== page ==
- A fully open-source local-only system that automatically routes data delete requests to data brokers and people search sites
- User experience research reports about current CCPA processes and feedback
- Shareable insights and data visualizations about the request process…”
Source: Consumer Reports
There’s an entire industry—even more than one—built on turning your life into marketable data.The things you buy, the people you connect with over social media, the places you go, your political and religious affiliations, your likes and dislikes. For almost every corner of your life, there’s a company trying to keep tabs on you, and mining that information for insights that can be used to sell you things, target you with political ads, manipulate your behavior, and build new products.
That’s why we put together the 7-Day Privacy Challenge.
Sen. Ron Wyden, historically a leading proponent of heightened cybersecurity governance in both public and private spheres, called for congressional action Wednesday around all private firms operating in critical infrastructure sectors, saying the recent network breach at one of the largest U.S. pipelines paints a dismal picture of the nation’s susceptibility to attack.The cyber intrusion detected at Colonial Pipeline Co. over the weekend forced the shutdown of a vital pipeline stretching from Houston to New Jersey, which typically ferries more than 2.5 million barrels of fuel per day. On Sunday, The FBI confirmed the breach involved a criminal ransomware gang known as DarkSide, which cybersecurity experts have linked to Russia, though not directly to the Kremlin. The group itself issued a statement on Monday claiming the breach was financially and not politically motivated, and that it intends to work toward “avoid[ing] social consequences in the future.”
In a statement to Gizmodo, Wyden, chair of the Senate Finance Committee, said the attack underscores a “massive problem” at companies running the country’s critical infrastructure, saying “dangerously negligent cybersecurity” portends more crippling attacks in the future. Failures at the highest corporate levels pose a significant threat to national security, he said, adding that Congress should immediately force critical infrastructure companies to institute heightened security safeguards.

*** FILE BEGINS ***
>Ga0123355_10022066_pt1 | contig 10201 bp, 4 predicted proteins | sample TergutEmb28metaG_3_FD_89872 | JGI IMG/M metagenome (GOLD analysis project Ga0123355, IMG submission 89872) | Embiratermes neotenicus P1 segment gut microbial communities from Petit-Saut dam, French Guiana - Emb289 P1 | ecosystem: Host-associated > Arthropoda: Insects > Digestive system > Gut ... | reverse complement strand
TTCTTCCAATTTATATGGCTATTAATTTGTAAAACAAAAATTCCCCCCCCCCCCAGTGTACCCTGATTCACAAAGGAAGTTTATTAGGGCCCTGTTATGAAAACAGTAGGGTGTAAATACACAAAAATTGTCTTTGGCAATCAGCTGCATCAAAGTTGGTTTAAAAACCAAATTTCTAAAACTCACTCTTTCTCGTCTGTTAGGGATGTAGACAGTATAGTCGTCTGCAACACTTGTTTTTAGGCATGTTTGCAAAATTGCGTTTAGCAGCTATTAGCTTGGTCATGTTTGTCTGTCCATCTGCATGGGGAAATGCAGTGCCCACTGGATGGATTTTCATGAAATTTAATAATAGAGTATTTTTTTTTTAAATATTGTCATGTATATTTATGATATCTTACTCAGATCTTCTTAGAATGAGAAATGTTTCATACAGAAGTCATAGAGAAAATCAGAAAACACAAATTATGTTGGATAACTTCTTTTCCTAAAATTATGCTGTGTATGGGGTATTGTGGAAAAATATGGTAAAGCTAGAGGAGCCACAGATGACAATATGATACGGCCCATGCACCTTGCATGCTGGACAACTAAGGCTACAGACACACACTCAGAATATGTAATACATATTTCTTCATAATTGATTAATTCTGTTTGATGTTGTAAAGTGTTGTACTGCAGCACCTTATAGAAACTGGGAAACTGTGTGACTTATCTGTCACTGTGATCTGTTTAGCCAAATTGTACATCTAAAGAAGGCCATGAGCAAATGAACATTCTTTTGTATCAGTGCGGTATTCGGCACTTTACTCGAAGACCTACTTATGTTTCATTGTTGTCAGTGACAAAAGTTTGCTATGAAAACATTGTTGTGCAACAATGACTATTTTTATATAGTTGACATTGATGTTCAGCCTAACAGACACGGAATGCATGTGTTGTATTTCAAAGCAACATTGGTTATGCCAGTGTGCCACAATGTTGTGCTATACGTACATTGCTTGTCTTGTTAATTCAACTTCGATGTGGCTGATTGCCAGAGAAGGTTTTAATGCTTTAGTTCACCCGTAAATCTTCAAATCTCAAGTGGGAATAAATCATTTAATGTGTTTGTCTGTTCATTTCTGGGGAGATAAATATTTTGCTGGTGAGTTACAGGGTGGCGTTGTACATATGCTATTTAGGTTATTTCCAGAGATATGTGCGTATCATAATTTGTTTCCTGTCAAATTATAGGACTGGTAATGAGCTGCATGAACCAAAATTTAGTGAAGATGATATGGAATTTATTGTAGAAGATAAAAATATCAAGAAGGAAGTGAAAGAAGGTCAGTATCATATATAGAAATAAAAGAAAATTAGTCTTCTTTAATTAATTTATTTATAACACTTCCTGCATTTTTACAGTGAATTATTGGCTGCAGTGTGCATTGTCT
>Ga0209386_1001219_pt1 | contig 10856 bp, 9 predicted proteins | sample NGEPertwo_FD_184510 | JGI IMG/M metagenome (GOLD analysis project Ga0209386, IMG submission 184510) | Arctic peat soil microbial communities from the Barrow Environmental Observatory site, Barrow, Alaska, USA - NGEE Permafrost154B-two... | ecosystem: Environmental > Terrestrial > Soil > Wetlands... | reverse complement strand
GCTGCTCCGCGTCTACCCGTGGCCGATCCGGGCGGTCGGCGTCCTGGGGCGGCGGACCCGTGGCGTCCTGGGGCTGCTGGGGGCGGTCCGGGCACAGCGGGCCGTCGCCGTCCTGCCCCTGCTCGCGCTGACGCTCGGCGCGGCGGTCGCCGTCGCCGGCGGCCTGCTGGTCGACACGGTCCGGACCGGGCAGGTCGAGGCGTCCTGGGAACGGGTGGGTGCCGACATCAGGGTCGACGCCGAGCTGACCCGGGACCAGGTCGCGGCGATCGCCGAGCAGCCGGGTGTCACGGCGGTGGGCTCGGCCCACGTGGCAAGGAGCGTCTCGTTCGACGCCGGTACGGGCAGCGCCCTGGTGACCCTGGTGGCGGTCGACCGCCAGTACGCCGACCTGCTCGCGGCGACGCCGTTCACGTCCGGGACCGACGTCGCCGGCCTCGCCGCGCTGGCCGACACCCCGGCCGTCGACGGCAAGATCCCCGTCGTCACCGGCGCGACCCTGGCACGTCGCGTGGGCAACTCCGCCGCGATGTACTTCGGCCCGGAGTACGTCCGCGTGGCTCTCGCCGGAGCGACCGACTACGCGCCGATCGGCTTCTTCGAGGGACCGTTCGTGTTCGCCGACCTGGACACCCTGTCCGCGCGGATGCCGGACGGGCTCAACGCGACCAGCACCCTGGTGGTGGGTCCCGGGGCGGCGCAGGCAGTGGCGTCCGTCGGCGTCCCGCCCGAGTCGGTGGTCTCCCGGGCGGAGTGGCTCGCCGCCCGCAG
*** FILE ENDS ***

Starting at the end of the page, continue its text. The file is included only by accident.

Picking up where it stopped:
Wyden added: “Any company so vital to our economy that a cyberattack can disrupt the lives of millions of Americans, should be regularly audited by the government so that our adversaries are not the first ones to discover cybersecurity weaknesses.”
The Oregon senator’s focus on the culpability of corporate officers is hardly out of left field. Wyden has previously introduced and sponsored several bills concerning data security seeking tough penalties for corporate malpractice, including, in the case of Silicon Valley, prison time for executives who mislead regulatory bodies about their data handling practices.
Source: Route Fifty
How local governments are regulating facial recognition systems, as well as their benefits and challenges, are addressed in a report by the National League of Cities.Facial recognition is used by companies, law enforcement and government agencies to capture people’s images by video and photo to help identify an unknown person. A recent report by the National League of Cities addresses issues surrounding facial recognition and governments’ ability to balance transparency with effectiveness and efficiency.
The report comes as cities grapple with the challenges and benefits of facial recognition policies. Some cities and counties have banned facial recognition technology and some are putting the technology up for a vote.
Other local governments have limited the scope and size of their facial recognition technology use. Those cities include New York, Seattle, Detroit, Nashville and Pittsburgh among others. Meanwhile, New Orleans, San Francisco, Boston, Oakland, California, and Portland, Oregon, are cities that have banned the use of the technology.
Two more suggestions: Cities should develop rigorous standards for the storage of facial recognition data, as well as implement effective cybersecurity to ensure the biometric data is fully protected. Lastly, the NLC advises that managers of facial recognition systems follow best practices for drafting contracts to reduce legal risk and certify the accuracy of their algorithms.
To get more information from the NLC about facial recognition click here [PDF].
Source: Motherboard via beSpacific
“The Pentagon is carrying out warrantless surveillance of Americans, according to a new letter written by Senator Ron Wyden and obtained by Motherboard. Senator Wyden’s office asked the Department of Defense (DoD), which includes various military and intelligence agencies such as the National Security Agency (NSA) and the Defense Intelligence Agency (DIA), for detailed information about its data purchasing practices after Motherboard revealed special forces were buying location data. The responses also touched on military or intelligence use of internet browsing and other types of data, and prompted Wyden to demand more answers specifically about warrantless spying on American citizens. …